Ultimate Lyric Writing Guide
Ultimate Lyric Writing Guide
You’ve got that melody – but where do you start with your lyrics? You want to make sure you do your tune justice when it comes to the words you choose. But how?
From finding inspiration to structuring your songs, there are many aspects of your lyric-writing to consider. For many budding songwriters, their aim is often to craft words that are as authentic as they are attention-grabbing.
Let’s delve into some top tips below…
Go with your initial creative urges
One way of getting lyrics out is to follow a stream of consciousness. So rather than toiling over perfecting each word, instead just follow the sounds. These words may not make any sense to begin with. But once you’ve got a feel for the melodies and what can fit, then you can start refining the wording to see if any of these lyrics work. Sometimes you can surprise yourself with new ideas that can appear from this approach.
Record any moments of inspiration
These are the nuts and bolts of the songwriting world. You can perhaps get by without them in ceIt is always sensible to be ready to capture any moments of creativity when they land. It’s unlikely that an idea will appear when you’re sitting down with a guitar or at a piano. So always carry a notebook with you or be prepared to sing something into your phone and record it. You’ll be pleased to have some saved sources of inspiration when you do get to your creative space.
Draw on experiences – yours or other people’s
Authenticity is a key element of songwriting. So as a writer, you can draw on your own experiences to inform your songs. You’ll be able to use what you’ve been through and inject how you felt or thought into your music. Or if you’re stumbling with your own thoughts, then speak with your friends, find a good story and write from their perspective to come up with something unique.
Write about a strong aspect of your personality – and always make notes of interesting stories or experiences you hear or go through.
Write about an object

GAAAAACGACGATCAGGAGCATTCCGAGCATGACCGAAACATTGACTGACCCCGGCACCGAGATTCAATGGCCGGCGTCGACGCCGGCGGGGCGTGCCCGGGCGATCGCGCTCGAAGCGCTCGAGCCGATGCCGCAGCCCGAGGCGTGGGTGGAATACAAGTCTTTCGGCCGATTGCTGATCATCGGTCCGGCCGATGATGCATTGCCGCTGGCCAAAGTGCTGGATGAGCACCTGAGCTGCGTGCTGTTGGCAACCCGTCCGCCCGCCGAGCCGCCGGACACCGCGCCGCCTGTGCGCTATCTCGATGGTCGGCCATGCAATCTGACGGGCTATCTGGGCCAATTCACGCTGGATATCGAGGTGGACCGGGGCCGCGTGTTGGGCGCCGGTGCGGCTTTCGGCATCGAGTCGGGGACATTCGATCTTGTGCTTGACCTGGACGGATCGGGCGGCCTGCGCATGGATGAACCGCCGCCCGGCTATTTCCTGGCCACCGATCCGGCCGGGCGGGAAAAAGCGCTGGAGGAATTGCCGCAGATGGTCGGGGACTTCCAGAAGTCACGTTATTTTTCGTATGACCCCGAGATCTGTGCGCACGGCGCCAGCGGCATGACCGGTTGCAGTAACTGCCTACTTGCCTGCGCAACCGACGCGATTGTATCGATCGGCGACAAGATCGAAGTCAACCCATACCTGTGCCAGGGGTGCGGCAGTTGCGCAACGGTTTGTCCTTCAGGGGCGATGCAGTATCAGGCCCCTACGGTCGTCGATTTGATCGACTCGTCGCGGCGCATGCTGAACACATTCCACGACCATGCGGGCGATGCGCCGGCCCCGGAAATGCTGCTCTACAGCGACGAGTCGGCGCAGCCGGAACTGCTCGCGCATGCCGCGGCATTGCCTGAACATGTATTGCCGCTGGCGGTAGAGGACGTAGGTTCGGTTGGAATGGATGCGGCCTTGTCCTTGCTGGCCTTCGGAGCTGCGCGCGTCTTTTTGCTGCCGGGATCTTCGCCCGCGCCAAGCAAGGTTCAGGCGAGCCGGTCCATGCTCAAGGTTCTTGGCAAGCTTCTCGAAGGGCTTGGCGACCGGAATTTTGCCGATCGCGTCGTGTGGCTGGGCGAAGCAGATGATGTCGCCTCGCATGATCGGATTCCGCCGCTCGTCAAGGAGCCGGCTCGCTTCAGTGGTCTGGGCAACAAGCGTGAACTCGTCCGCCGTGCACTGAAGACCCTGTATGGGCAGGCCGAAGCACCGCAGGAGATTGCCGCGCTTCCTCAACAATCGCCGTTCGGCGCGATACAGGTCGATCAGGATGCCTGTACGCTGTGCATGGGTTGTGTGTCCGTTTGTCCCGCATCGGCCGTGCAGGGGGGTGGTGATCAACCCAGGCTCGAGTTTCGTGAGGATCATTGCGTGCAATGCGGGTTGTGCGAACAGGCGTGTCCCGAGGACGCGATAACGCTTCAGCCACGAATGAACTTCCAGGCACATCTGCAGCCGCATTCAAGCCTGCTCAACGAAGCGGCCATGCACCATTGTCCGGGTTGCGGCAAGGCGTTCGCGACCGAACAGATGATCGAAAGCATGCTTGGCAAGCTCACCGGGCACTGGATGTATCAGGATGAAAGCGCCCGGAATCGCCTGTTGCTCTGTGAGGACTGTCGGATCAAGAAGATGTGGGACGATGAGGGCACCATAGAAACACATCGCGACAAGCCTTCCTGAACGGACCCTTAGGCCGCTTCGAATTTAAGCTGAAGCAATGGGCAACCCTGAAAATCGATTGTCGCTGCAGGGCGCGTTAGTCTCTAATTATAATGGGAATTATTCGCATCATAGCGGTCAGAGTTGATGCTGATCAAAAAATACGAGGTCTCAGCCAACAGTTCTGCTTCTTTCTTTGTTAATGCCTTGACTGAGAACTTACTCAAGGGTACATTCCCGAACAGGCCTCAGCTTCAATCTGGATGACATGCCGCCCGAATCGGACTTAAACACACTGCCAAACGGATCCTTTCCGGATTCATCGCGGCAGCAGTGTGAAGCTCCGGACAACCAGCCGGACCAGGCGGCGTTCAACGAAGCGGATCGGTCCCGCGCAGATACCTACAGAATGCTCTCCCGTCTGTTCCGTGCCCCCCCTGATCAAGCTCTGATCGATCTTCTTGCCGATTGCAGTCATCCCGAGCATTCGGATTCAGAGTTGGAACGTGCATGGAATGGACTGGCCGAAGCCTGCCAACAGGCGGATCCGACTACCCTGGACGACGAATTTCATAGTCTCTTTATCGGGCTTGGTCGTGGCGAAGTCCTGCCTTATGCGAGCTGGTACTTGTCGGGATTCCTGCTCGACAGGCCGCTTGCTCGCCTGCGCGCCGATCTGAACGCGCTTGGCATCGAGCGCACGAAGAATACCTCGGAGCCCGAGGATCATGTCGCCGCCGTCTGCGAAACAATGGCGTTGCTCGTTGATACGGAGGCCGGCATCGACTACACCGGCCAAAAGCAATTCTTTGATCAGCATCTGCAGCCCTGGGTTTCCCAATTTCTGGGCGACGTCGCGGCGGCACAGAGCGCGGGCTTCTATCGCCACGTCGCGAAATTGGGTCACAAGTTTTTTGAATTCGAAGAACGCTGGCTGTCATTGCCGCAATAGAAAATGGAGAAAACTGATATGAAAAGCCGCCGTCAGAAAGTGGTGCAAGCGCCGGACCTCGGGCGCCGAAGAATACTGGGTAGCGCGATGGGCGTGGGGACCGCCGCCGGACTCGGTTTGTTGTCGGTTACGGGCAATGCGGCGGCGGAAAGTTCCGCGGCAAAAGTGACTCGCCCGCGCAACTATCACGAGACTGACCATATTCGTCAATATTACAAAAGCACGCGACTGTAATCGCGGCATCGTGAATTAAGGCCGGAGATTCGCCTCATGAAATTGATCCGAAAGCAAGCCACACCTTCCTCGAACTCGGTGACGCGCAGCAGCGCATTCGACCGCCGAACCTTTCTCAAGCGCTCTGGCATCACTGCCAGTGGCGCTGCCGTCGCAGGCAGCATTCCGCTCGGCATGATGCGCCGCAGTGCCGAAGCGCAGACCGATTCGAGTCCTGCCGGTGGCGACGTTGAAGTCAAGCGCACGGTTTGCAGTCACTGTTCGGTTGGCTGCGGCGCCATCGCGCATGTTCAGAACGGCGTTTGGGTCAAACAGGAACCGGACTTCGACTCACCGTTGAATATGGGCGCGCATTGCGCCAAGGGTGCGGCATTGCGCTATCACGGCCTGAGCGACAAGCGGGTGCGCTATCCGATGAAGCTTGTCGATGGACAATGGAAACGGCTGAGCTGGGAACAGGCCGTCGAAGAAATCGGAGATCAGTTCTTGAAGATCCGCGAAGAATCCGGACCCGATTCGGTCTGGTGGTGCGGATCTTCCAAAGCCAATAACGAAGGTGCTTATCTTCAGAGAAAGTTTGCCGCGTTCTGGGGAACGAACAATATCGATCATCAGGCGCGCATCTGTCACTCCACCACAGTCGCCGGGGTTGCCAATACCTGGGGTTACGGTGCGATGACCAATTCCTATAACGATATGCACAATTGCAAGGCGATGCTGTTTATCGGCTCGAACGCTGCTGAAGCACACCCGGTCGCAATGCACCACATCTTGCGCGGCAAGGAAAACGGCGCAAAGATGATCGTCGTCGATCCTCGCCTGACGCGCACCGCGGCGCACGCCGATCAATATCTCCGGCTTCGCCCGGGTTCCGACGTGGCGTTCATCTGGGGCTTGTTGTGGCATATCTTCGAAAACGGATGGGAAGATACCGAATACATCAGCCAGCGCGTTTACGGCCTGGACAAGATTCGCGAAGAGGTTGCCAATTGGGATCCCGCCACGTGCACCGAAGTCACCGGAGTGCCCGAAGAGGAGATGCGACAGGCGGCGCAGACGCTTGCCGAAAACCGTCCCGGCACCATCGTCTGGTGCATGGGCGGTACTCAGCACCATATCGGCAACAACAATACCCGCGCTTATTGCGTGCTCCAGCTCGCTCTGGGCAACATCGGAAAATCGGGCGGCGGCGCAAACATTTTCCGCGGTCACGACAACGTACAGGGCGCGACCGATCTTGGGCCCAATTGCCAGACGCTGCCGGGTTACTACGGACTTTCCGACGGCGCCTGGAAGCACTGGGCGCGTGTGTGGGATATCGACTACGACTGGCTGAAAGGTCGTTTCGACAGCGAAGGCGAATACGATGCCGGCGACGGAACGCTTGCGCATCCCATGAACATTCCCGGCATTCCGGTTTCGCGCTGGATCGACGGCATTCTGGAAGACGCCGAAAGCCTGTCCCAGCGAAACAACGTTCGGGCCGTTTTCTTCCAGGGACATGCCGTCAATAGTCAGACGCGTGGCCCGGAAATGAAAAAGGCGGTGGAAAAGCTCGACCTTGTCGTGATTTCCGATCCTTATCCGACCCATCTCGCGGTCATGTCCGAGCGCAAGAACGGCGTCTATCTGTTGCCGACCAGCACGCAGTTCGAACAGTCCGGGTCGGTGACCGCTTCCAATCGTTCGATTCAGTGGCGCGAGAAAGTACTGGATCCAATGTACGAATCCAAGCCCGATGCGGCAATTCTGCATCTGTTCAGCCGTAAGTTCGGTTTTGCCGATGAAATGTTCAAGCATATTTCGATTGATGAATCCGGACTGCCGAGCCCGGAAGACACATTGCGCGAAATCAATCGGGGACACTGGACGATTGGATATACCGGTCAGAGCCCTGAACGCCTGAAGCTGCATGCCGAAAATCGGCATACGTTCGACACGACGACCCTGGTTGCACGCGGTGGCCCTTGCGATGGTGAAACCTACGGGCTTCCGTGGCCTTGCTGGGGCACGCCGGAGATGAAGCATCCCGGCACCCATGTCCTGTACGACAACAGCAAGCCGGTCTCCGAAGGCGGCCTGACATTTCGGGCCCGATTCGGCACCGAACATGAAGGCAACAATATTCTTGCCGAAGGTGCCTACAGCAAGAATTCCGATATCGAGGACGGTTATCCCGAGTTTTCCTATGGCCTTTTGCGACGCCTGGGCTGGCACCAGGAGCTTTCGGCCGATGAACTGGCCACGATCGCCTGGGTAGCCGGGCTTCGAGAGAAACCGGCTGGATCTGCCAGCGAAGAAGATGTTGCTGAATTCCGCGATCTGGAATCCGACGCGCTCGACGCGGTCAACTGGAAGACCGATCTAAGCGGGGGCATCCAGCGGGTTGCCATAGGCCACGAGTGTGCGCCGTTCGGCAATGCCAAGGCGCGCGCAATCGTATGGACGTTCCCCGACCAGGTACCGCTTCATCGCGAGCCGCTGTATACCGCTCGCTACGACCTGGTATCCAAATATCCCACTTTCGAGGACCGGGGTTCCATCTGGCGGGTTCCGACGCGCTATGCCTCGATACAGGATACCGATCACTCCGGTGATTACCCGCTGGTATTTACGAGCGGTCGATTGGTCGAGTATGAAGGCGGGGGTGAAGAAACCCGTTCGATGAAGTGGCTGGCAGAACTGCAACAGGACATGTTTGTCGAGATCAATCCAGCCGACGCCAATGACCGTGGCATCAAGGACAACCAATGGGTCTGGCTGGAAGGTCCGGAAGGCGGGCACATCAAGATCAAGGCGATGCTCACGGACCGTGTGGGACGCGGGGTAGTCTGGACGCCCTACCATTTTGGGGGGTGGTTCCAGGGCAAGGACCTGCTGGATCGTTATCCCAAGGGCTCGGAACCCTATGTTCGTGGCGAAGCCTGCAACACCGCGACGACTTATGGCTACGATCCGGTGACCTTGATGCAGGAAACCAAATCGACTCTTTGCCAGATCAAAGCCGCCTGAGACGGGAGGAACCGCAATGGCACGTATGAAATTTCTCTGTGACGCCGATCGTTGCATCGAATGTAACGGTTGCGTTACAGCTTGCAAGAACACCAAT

This can be a great exercise when it comes to sparking moments of creativity. You need to choose an object at random, then spend 10 minutes or so writing about any memories or feelings you connect to it. From this, you can go about drafting some lyrics. This isn’t about achieving perfection. Instead, it’s all about exploring any senses and emotions connected to something and how deep you can go.
Find a theme
Sourcing a theme can be a great way of shaping a piece of music. This might not happen straight away but could appear as you work on it. Consider the story of a song, build a theme from that and explore different creative avenues that run off from this central idea.
Give yourself a time limit
Putting limitations around your songwriting can be an effective way of making you commit pen to paper. You can give yourself an afternoon to come up with a fully formed piece of music. This way, rather than agonising over different points of the composition, you force yourself into making decisions quickly. The end result may not be perfect. But you will have yourselves a song if you stick to this – and a renewed sense of musical discipline that you can use.
Consider the structure of a song
Many songs are based around a structure that often consists of an introduction, verse, pre-chorus, chorus and bridge. So consider which parts of the song actually require lyrics and the usual length of these sections. Many songs are only three to four minutes long so you don’t have much time to say what you want to say. Brevity is part of the art form in this case as well as striving for attention. The first line of any song is an important one alongside the chorus and hook.
Of course, songs work differently between genres – so consider what kind of musical style you’re exploring too. Writing lyrics for a country song and a dance music track can require different approaches.
Always revisit and edit your lyrics
If you’ve found your theme and got some ideas down, then it’s all about revisiting them and editing. This can help you polish a piece of music to turn these initial drafts into workable songs. When you return to edit, don’t be too precious and fear cutting out words. If you’ve an effective turn of phrase that doesn’t quite work in this piece of music, then you can always remove it, keep it safe and use it elsewhere.
Part of the process of finding a great lyric is returning to a particular line and challenging yourself to come up with something even better. If you can’t beat it, then this can stay. If you can, then go with your new lyric.
Collaborate with other writers
Many of our favourite songs are often written by more than one songwriter – and it shows how two brains are sometimes better than one. Whether it be exploring new genres, advice or just having someone else’s creativity to bounce off, collaborating can be an effective way of unlocking new ideas. If you’re going through a block, then it can be as simple as meeting up with someone to talk about music or any issues you’re facing that can help get the ideas flowing.
Enjoy and relish the process
Remember that not everything you write will be life-affirming. Think of your songwriting brain as a muscle you need to work on and develop until it reaches full strength. Chalk up every lyric that doesn’t work to experience and look to learn from it.
Our Ultimate Lyric Writing Course!
Want to take your lyric writing further? We have a great course here on Elevate just for that!